The buying frenzy caused by the SDLT holiday looks likely to come to an end soon. In fact, it may start fading relatively soon given the time needed for completion. This may actually be good news for buyers, especially first-time buyers and the self-employed. You will, however, need to approach the mortgage approval process in the right way. Here are some tips.
Prepare as much as possible
If you haven’t yet filed your tax returns for 2020-2021 see if you can push the process forward. That will give a prospective lender the most up-to-date information on your financial standing.
If you need to renew your ID then definitely get this ball rolling as quickly as possible. Make sure that you have a copy of your current document and all the details of the application. That way if anything does go wrong (e.g. it’s lost/delayed), you’ll have the information needed to chase it up.
As always, do everything you can to make your credit score look good. At a minimum, check it for errors. This is particularly important now because the challenges of working under COVID19 may have made it more likely that companies would make mistakes. It certainly makes it more likely that records would not have been updated in a timely manner.
If you can do anything to raise your credit score then do so if you possibly can. If you’re thinking that a few extra points won’t make any difference then you may be right. Then again, however, you may not. Sometimes decisions come right down to the wire and that little extra can make a difference.
On similar logic, see if there’s anything you can do to raise your deposit. Be aware, however, that lenders often have rules around gifted deposits.
Consider focusing on properties in need of work
Making predictions is always dangerous. That said, it’s also dangerous to ignore general trends. Since July 2020, average house prices have been on a clear and steep upward trend. While coincidence does not equal causality, given the timing, it’s hard to see how this could be unconnected with the SDLT holiday.
This, therefore, raises the question of what will happen to house prices once the SDLT holiday ends. Further growth is certainly not impossible although the rate of growth may be slower. Flatlining is also possible. The last possibility, however, is that house prices decline. This could potentially leave more recent buyers in negative equity, albeit potentially only temporarily.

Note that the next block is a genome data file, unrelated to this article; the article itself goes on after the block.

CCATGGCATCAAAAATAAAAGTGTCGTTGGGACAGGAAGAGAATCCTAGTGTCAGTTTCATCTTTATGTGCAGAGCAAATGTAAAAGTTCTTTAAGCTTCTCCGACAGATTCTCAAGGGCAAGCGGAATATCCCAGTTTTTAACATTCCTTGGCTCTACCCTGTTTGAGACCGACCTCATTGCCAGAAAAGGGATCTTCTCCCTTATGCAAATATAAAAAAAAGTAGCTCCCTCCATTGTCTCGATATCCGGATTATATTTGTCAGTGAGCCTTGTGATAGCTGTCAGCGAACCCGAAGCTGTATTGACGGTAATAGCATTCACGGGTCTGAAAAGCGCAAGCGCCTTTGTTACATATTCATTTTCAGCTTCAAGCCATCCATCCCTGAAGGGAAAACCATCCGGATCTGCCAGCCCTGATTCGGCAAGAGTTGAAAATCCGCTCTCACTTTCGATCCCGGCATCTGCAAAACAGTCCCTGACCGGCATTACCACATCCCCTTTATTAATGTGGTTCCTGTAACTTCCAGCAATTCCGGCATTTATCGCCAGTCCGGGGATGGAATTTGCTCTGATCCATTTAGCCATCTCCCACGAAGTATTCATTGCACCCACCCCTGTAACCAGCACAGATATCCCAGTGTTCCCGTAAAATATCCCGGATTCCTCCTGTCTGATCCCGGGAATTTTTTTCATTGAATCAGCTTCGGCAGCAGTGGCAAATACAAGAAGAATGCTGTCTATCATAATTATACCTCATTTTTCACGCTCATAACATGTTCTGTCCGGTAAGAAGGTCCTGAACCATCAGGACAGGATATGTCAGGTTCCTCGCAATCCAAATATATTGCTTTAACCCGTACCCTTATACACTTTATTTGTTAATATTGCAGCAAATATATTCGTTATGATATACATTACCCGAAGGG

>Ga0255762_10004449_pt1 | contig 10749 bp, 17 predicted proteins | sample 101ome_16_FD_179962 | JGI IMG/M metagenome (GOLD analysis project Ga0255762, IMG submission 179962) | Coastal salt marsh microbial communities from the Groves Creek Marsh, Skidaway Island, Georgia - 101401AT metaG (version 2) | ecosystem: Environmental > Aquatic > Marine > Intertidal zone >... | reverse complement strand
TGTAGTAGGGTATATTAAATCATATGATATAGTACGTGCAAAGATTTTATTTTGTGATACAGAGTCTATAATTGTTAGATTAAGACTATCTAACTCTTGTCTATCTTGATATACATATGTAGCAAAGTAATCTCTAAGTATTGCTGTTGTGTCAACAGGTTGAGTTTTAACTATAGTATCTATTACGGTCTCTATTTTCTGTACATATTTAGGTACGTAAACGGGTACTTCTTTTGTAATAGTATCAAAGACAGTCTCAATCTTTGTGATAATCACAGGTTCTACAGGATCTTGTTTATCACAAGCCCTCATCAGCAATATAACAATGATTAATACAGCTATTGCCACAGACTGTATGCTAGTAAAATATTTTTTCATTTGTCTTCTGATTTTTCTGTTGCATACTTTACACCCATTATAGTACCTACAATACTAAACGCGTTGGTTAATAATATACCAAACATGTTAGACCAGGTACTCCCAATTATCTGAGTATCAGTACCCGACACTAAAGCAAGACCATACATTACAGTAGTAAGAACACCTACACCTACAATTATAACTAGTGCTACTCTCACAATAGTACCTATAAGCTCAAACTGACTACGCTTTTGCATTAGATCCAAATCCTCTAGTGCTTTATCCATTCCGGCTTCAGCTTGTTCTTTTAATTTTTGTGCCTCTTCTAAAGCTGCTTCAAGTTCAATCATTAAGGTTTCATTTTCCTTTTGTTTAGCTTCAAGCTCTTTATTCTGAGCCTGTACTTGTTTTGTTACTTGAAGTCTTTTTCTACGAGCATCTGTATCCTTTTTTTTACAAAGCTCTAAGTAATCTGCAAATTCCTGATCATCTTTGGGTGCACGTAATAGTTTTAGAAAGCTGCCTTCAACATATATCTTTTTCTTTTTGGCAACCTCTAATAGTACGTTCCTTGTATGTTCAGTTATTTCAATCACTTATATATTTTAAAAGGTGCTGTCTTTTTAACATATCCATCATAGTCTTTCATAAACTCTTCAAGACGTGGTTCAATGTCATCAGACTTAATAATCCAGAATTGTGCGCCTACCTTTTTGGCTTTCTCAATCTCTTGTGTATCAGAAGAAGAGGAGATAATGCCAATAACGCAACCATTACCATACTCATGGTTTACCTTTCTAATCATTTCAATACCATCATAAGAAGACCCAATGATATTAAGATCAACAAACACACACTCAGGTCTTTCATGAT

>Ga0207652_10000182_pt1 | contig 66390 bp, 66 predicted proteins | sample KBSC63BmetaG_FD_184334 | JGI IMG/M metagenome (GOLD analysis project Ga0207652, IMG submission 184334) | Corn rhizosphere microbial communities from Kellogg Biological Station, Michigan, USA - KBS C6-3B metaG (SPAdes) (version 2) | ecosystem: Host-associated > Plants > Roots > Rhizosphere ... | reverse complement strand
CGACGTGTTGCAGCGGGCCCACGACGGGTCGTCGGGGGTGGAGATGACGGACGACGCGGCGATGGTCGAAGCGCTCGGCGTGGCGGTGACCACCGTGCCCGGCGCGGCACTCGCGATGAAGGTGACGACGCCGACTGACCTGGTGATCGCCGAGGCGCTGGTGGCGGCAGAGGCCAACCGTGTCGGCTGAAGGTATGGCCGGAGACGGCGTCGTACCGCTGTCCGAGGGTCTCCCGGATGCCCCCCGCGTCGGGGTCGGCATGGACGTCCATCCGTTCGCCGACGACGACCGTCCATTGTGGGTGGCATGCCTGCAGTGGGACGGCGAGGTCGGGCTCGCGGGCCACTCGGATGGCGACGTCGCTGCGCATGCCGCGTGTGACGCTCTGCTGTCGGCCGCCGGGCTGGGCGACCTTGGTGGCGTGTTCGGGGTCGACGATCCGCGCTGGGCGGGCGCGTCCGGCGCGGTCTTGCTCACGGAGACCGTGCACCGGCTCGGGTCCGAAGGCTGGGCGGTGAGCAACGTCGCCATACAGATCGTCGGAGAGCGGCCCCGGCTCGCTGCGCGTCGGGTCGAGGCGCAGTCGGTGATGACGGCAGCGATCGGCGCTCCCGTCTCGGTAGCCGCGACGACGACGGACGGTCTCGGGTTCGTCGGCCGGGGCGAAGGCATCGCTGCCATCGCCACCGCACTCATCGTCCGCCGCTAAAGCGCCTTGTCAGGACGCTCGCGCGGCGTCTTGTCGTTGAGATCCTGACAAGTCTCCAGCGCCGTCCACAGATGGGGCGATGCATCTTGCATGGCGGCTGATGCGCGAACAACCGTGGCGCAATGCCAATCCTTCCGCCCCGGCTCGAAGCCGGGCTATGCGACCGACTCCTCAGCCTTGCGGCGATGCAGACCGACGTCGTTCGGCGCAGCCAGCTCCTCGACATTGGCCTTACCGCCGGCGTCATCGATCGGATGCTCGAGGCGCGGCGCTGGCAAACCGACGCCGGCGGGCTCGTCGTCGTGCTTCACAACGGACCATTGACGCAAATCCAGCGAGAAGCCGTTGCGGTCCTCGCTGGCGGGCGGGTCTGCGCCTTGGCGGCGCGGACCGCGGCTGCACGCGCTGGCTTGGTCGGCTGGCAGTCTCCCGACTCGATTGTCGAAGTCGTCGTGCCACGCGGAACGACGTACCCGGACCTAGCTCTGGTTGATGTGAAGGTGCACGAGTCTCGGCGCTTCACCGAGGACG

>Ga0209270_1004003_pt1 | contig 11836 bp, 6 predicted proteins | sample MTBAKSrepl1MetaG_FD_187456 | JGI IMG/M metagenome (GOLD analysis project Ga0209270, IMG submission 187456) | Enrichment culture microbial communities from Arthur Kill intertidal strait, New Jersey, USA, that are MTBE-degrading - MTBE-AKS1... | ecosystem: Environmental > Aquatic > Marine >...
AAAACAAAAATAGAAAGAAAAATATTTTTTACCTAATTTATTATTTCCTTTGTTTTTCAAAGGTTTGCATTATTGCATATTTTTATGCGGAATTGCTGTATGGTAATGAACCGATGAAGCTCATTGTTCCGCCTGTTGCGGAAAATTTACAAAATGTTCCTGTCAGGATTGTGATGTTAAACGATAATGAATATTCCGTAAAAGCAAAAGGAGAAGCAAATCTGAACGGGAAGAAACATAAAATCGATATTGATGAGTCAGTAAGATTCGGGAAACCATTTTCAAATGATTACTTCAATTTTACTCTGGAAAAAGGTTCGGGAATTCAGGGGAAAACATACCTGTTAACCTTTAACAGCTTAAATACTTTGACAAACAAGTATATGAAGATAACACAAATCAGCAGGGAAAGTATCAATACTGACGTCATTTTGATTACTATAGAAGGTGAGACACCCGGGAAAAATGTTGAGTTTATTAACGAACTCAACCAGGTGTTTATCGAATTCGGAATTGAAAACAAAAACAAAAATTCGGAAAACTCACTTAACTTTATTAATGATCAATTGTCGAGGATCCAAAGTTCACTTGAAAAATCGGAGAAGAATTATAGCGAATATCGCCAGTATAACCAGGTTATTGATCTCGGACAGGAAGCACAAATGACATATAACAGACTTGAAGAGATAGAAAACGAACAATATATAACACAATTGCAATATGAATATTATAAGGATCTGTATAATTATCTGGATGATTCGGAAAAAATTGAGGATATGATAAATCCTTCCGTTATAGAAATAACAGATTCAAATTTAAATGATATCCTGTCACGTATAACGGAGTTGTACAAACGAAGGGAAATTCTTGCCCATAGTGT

Big deposits are reassuring for lenders but they can be challenging for buyers to put together. It may therefore be more strategic to look for properties in need of some work. Then you can get a mortgage on the purchase price and update the property as funds allow. If you go down this route, however, make sure that you are very realistic about what is involved.
Use a mortgage broker
One of the keys to understanding the mortgage market is to understand that each lender has its own way of operating. For example, the Mortgage Market Review obligates lenders to check affordability. It is, however, down to each lender to work out how they are going to do that.
In the real world, minor details can make a major difference. For example, slight differences in the way your income is assessed could mean that a borderline candidate is a no to one lender but a yes to another.
Right now, lenders also have to navigate their way through assessing the impact of COVID19. This is another ticklish situation for them. They don’t want to turn away viable candidates. At the same time, however, they don’t want to get on the wrong side of the regulators. Mortgage brokers may be able to help you to present yourself in the best way to get a yes.
Think carefully before securing other debts against your home. Your home may be repossessed if you do not keep up repayments on your mortgage